The argument for rewarding consumers' time with loyalty points

Do you like receiving rewards from companies for participating in their services?

Hal Brierley knows you do.

That's because Brierley, the chairman of customer loyalty consulting firm Brierley+Partners, is the inventor the world's first airline loyalty system, American Airlines' AAdvantage.

Now, as CEO of e-Miles, which specializes in direct online marketing, Brierley is building a whole new business model around that behavior.

E-Miles partners with clients to reward customers for their time. That means spending minutes watching commercials or viewing sites in exchange for points for their favorite loyalty services, such as Hilton HHonors and US Airways' loyalty program. E-Miles currently has more than 2 million active users who have opted to view ads in exchange for points.

I spoke with Brierley about what makes consumers so willing to give up their time for loyalty points.

SmartPlanet: What's the theory behind e-Miles as a business?

Hal Brierley: I’m convinced the big idea today is rewarding consumers for time, since time is our most valuable resource.

Over the last 25 years we've developed what we call ‘the art of relationship management.’ We work with 175 clients in designing programs, and one of the real keys is listening to the consumer. We listen to the kind of relationship a consumer wants with a company. That’s part of why we built e-Miles. Consumers love to be rewarded for time, and appreciate the fact that an advertiser values their time.

SP: How does e-Miles work?

HB: Members are invited for a loyalty program. If they'd like to be rewarded for time to listen to messages, they opt-in to e-Miles. We collect information from them as to what and how much they’d like to watch, and we serve to them advertisement that fits the interest they have. In order for a member to receive a reward for engaging, members must answer four or five questions. One question is, “Would you like to hear more from this retailer?” The following week, 88 precent watched a video from that retailer.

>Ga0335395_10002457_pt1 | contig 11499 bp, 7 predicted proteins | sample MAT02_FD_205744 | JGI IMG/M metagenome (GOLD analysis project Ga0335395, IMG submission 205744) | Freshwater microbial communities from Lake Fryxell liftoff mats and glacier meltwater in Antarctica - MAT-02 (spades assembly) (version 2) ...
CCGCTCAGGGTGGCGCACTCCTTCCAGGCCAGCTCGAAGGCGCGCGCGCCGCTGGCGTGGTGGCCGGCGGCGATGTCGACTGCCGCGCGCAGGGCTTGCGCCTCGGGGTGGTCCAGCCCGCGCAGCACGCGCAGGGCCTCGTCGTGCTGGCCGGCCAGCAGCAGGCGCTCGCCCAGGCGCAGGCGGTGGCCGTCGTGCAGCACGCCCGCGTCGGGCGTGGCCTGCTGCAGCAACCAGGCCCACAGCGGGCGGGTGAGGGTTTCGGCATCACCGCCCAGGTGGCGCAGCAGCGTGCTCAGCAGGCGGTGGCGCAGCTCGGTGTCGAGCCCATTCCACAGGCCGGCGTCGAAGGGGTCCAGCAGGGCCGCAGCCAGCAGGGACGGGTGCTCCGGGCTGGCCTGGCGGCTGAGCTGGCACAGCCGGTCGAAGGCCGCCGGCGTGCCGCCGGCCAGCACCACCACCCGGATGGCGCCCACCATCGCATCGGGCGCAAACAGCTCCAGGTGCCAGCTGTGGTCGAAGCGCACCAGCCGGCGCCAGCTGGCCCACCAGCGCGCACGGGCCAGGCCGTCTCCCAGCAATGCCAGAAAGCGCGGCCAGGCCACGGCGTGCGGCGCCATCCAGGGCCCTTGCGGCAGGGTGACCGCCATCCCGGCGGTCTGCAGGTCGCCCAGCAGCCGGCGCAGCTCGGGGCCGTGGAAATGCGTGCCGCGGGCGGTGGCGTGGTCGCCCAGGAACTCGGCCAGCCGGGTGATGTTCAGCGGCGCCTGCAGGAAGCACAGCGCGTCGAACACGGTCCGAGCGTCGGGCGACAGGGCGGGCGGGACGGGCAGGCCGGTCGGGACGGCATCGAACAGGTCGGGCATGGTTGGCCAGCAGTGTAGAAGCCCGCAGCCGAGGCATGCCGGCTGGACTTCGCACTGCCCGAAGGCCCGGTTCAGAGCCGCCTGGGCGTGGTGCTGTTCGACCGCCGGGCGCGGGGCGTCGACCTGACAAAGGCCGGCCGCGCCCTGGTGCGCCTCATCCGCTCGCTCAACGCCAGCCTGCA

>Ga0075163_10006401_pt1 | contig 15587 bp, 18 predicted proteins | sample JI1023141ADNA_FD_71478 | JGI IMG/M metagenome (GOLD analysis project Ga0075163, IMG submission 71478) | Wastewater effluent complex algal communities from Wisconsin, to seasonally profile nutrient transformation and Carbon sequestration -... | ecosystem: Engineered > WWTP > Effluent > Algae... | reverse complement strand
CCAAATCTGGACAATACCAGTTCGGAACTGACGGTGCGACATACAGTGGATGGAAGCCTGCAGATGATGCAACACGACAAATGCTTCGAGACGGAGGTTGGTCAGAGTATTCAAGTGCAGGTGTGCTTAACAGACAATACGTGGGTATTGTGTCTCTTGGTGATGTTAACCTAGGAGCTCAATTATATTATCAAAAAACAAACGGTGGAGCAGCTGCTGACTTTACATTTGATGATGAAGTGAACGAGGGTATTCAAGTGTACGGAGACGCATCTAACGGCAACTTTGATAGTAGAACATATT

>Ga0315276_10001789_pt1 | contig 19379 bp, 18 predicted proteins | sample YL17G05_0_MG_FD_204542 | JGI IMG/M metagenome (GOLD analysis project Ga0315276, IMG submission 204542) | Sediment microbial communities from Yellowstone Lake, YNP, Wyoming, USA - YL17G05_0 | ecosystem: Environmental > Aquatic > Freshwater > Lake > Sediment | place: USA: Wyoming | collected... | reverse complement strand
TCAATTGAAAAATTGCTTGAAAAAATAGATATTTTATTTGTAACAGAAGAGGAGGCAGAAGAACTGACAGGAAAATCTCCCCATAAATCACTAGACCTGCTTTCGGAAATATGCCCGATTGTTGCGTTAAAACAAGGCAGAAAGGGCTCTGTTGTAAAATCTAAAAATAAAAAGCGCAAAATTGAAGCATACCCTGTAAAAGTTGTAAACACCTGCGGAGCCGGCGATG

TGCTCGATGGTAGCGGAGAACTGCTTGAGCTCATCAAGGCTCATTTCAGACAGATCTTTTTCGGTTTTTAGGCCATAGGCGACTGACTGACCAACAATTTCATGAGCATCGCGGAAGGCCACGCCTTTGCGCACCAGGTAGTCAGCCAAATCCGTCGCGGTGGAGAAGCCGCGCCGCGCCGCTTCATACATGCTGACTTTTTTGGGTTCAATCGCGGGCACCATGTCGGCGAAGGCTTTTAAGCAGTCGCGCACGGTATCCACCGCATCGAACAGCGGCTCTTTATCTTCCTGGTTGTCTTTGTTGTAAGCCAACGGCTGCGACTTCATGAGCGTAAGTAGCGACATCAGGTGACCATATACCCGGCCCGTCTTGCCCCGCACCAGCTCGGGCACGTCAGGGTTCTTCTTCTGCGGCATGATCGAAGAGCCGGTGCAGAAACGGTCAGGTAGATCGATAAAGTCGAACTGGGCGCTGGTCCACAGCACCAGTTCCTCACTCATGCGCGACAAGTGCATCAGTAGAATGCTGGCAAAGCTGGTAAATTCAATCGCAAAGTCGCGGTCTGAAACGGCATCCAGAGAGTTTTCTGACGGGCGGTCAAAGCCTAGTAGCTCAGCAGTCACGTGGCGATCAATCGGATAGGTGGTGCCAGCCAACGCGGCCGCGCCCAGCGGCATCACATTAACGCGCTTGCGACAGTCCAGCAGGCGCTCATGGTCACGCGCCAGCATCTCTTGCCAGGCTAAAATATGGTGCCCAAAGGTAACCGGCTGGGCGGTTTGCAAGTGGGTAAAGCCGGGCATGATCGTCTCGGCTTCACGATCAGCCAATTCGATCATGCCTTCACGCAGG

Consumers are working harder and haven’t lost their interest in the programs. Research confirms that the members of airline programs are as actively collecting miles; same for hotels. Consumers are more anxious to earn savings by being loyal. In this time, if someone says spend $50 and you'll get $5, people will pay attention.

Companies are more than ever trying to create e-based relationships. It's dramatically cut the cost of building a direct relationship with consumers [compared to] 10 years ago. For example, we can maintain a database for a fraction of what it cost years ago.

SP: How does e-Miles avoid "spamming" its members?

HB: E-Miles has eliminated the need for e-mail because when you sign up, you get a personal "ad" gateway -- a personal site for you. You come to the site at a time for your choosing and have a spam-free environment to view advertisers you want to hear about and who want to contact you.

You want to reach out and establish a relationship with a broad base of consumers who are buying your product or a competitor’s. You want to cast a broad net, and with e-Miles, you can reach a large audience. Loyalty, then, is at the end. You’re getting preference. In the end, you’re getting loyalty. An e-miles program is designed to help new prospects and build toward loyalty.

You’re not likely to have 200-300 companies you want an e-mail relationship with. But you’ll choose the ones you're really loyal to.

Loyalty programs when they were launched 25 years ago were designed to allow companies to efficiently track passengers on the plane. What’s not understood is how incredibly profitable it is to have and maintain a database. It's an issue of direct marketing. They are very effective at targeting marketing.

SP: Loyalty programs span several different industries. Which ones have been the most effective?